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Analysis of a scene from Luhrmann's production of Romeo and Juliet: Act 3, Scene 1

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Analysis of a scene from Luhrmann's production of Romeo and Juliet: Act 3, Scene 1 It seems interesting at first that Baz Luhrmann should choose to rework Shakespeare's Romeo and Juliet into a modern movie. However, when you think about the aims of a modern film-maker such as wanting to really affect the audience and create a series of moving and powerful images shot through with dialogue, then it is less surprising that Romeo and Juliet was Luhrmann's choice. Shakespeare's play is filled with emotion and suspense, so had limitless potential to be made into a great movie. Luhrmann adapted the play for the big screen very effectively, managing to portray the emotion of the film using visual storytelling techniques that had not been available to Shakespeare at the time he wrote and staged it, for example elaborate sets. One of the scenes where Luhrmann portrays the emotion and drama of the story superbly is Act 3, Scene 1. It is possible to consider how effectively Luhrmann adapted this scene by studying the different techniques he employed in reworking it from the play into part of a movie adaptation of Romeo and Juliet. The soundtrack complements the movie, and was used in this particular scene to help set the mood. Music in the movie is used to build tension, convey emotions and create links between other scenes in the movie. For example, whenever the viewer sees Tybalt and the Capulet boys together, wild western music can be distinctly heard. Be it at the petrol station in the opening of the movie or on Verona beach, the wild western music is consistently associated with them. When they walk onto the beach out of their car, the way they swagger and walk in a triangle formation with Tybalt in front looks like they are beginning a gun fight scene from a western movie and the music accentuates this visual image. ...read more.


He also cuts out a lot of the original dialogue. This is more easily explained though, as a movie is more about being able to portray emotions through other mediums than dialogue such as visual images, music and the expressions on actors' faces. Where it is not always possible to identify why characters become so angered at the comments of other characters in the play, it is made more obvious in Luhrmann's adaptation. For example, when Tybalt taunts Mercutio near the beginning of Act 3, Scene 1, 'Mercutio, thou consort'st with Romeo-', the connotations of what he has said are not that clear in Shakespeare's play. However, in the movie it is clear to a modern day audience that Tybalt is trying to rile Mercutio and it is more understandable as to why Mercutio is angered by the comment. The sets created by Luhrmann and his design team portray the attitudes of the times and the people of Verona. Verona beach is seedy and all about advertising, a real contrast to the holiness and religiousness of the wedding ceremony of Romeo and Juliet in the previous scene. This sets Romeo and Juliet away from the rest of the characters in that they seem more elevated and pure. The seeming religiousness of Juliet in the shot juxtaposed between the two fights makes her seem innocent due to the candles, religious figures and warm glow of her room. It also gives the audience a sense of what Romeo is losing by continuing on with this fight. By having the statue of Christ damaged at the end of the scene, Luhrmann promotes the idea that not only is this feud tearing the city and the families apart but that it is also damaging the religion of the families involved. The religious symbol has started to break as it gives up on the feuding families. The use of guns in the movie as opposed to swords and daggers has much more effect than just modernising the play. ...read more.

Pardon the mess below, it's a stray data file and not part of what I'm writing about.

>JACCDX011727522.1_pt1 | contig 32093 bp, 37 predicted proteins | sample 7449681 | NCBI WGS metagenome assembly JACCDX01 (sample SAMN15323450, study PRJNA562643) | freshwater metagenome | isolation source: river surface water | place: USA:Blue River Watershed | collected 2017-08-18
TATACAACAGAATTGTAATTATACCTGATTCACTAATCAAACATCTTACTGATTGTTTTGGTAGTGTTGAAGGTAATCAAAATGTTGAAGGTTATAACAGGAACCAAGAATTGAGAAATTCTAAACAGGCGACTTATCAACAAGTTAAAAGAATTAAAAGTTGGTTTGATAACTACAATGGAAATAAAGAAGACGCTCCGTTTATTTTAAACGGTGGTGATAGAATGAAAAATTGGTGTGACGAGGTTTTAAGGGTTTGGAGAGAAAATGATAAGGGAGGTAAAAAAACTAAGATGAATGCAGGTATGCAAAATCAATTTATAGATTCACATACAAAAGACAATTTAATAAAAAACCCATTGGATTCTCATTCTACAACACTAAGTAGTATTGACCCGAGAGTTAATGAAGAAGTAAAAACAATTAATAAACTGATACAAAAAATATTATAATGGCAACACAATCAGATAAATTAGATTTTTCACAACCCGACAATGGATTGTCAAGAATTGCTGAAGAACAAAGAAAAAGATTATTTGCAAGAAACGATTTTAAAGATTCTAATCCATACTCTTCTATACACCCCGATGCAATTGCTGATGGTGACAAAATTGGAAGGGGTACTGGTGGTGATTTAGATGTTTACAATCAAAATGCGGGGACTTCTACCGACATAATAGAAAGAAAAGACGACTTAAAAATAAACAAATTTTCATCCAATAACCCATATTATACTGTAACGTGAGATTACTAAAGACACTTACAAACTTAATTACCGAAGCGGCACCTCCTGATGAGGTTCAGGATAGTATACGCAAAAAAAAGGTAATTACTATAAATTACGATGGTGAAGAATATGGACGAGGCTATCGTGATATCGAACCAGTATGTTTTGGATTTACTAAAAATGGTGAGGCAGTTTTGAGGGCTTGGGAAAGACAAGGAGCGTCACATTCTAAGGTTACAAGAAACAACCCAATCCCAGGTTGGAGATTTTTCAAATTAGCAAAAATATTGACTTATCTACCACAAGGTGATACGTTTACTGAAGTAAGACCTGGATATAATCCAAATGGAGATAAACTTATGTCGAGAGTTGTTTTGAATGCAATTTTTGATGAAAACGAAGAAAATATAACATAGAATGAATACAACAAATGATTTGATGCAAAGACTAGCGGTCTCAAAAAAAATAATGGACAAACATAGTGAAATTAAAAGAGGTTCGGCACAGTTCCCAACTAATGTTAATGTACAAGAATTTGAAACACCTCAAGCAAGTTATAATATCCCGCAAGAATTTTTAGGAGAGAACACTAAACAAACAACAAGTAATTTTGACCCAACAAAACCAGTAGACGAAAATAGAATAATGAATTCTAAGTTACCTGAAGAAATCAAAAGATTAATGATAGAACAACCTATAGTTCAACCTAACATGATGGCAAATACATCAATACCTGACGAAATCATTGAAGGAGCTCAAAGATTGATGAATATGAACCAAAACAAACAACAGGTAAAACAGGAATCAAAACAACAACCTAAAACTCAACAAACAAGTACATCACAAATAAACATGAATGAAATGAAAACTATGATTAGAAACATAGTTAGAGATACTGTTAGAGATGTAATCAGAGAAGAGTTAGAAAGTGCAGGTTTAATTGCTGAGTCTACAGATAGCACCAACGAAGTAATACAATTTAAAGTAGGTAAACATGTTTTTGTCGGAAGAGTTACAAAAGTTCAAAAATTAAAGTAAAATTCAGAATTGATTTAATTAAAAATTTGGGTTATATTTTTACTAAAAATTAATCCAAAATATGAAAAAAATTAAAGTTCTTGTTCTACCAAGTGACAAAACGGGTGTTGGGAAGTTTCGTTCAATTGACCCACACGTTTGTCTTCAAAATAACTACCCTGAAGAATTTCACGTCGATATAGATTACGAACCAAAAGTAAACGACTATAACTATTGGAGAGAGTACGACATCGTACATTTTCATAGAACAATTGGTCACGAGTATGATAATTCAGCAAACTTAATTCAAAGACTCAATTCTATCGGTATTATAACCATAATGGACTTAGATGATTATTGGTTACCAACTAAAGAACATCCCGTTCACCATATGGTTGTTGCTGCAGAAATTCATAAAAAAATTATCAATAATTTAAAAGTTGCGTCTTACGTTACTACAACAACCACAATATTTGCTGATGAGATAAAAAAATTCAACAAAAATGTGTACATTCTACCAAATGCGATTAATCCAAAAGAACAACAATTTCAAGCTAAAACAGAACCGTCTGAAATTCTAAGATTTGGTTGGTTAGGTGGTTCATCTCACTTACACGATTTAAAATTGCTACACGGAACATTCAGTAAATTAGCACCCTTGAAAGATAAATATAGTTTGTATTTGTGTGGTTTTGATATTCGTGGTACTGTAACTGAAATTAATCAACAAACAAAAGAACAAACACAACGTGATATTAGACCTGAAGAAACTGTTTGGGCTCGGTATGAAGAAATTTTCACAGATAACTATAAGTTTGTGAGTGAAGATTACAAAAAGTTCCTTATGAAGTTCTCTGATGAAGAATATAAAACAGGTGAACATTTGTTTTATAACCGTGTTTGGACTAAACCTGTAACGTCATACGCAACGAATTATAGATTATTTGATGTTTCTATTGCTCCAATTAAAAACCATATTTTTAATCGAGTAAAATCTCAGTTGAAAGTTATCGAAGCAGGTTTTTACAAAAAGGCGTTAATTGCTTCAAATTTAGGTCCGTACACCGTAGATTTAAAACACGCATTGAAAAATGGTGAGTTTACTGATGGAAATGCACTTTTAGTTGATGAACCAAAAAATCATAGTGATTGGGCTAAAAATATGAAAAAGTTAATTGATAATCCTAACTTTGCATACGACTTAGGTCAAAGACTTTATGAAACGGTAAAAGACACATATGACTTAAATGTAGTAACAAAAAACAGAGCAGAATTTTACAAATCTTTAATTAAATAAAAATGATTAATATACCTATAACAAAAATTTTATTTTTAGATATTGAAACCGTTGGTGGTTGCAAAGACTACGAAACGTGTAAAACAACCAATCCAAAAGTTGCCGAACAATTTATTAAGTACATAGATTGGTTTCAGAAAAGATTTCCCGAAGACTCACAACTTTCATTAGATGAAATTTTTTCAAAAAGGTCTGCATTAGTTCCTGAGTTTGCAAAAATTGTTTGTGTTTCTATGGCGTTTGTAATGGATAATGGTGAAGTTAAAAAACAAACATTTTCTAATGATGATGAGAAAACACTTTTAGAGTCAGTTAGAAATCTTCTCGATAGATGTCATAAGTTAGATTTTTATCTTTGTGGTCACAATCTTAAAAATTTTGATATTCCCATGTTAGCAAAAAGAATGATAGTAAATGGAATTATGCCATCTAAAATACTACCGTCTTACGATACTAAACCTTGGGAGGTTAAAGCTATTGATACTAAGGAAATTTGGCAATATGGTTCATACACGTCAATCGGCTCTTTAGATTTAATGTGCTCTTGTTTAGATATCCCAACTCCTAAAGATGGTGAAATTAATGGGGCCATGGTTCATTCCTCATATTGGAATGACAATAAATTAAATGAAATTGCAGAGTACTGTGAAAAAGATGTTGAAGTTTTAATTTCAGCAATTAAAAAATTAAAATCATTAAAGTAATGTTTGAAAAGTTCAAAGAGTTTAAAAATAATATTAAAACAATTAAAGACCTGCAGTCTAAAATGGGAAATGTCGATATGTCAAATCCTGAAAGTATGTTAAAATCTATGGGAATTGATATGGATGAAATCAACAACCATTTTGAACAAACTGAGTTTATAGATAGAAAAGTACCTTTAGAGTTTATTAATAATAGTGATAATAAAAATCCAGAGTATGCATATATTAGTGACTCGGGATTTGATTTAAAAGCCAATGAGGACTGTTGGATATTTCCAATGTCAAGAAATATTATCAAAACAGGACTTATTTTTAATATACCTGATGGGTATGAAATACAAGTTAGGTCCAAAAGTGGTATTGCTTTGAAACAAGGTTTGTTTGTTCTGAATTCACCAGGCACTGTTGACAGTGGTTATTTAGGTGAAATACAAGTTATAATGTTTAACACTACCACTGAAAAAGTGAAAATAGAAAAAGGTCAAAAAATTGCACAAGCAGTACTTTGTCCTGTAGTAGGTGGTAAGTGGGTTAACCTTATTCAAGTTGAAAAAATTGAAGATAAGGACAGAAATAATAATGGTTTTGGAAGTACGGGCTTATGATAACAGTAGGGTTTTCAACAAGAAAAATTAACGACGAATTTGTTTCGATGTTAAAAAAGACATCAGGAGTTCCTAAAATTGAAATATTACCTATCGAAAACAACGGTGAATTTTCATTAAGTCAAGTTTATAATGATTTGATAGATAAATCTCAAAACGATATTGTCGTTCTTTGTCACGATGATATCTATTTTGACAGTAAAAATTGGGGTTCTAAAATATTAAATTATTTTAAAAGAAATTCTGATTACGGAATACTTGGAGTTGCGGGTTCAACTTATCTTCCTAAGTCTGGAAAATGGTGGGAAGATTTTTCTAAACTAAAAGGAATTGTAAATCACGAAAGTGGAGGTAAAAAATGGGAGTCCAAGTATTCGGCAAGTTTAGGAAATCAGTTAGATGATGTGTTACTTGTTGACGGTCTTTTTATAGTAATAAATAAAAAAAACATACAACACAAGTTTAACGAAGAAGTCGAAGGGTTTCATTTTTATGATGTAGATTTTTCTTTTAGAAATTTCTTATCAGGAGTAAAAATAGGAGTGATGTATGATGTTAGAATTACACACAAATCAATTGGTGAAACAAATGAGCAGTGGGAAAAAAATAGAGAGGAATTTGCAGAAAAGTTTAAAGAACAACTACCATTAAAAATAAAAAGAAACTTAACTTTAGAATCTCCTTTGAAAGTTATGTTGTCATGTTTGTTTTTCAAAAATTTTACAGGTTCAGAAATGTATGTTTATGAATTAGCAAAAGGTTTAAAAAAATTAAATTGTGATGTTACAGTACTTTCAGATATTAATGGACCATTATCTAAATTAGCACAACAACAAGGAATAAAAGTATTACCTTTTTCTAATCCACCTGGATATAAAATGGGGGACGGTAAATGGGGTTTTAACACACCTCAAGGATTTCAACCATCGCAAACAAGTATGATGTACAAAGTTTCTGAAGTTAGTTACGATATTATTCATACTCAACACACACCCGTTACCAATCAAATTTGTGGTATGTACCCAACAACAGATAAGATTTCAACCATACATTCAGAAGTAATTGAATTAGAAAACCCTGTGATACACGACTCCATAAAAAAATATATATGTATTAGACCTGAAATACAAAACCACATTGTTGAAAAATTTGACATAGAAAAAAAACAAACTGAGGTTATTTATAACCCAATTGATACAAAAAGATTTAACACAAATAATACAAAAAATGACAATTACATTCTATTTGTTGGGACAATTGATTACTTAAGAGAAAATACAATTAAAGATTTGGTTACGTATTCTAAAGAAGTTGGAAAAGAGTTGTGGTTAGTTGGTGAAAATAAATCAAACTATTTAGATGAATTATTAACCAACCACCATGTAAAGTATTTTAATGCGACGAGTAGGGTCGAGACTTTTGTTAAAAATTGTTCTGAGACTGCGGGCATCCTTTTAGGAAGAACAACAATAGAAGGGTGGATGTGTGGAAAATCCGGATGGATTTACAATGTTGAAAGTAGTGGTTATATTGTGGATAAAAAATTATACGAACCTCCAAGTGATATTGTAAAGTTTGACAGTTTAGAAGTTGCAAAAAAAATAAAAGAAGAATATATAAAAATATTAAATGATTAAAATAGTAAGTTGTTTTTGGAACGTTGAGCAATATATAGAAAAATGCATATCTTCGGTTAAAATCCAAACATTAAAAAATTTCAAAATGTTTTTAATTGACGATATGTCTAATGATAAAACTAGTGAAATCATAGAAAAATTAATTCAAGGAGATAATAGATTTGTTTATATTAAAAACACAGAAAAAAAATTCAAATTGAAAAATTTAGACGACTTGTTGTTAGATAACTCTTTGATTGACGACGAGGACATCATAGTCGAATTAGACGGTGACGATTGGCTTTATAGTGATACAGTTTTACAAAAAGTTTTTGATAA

A two shot is used well with Mercutio and Romeo in shot to show the emotion of both characters as a result of Mercutio's imminent death. The extreme close up of the gun magazine and the gun being cocked are in contrast to the extreme close up of Romeo offering his hand in peace. Luhrmann uses high and low-angle shots to accentuate the vulnerability of different characters. These shots are usually used with Romeo as their subject, that is that either Romeo is shot from a high angle or him looking up from a low angle. This accentuates the vulnerability of him as a character but also the vulnerable positions he puts himself in such as having Tybalt point a gun to his head. As Romeo cries, 'I am Fortune's Fool!', there is a high angle shot down on him from the top of the statue, making him look, insignificant, vulnerable and giving a sense that he is in trouble for killing Tybalt. There is a high angle shot on Romeo as he shoots Tybalt which is ominous as it suggests higher powers are looking down on the wrong he is doing. Luhrmann has adapted Act 3 Scene 1 effectively in his movie. He had to decide what to include and how to shoot the scene to convey the emotion that fuels it, indeed one of Luhrmann's main concerns when shooting this movie was staying true to Shakespeare's original play. Luhrmann had an advantage over Shakespeare in that he could visually show a lot of the emotion and feeling that Shakespeare had to have his characters explain when he staged it. Where Luhrmann has omitted text from the original play, he has shown the emotion that was expressed in the text through the actions of characters and, among other factors, sets, lighting and music. So while Shakespeare supplied the wonderful story behind Luhrmann's adaptation of Romeo and Juliet, it is Luhrmann who successfully turned the play into a modern day movie that stayed true to Shakespeare's play while being suited to a modern day audience. ...read more.

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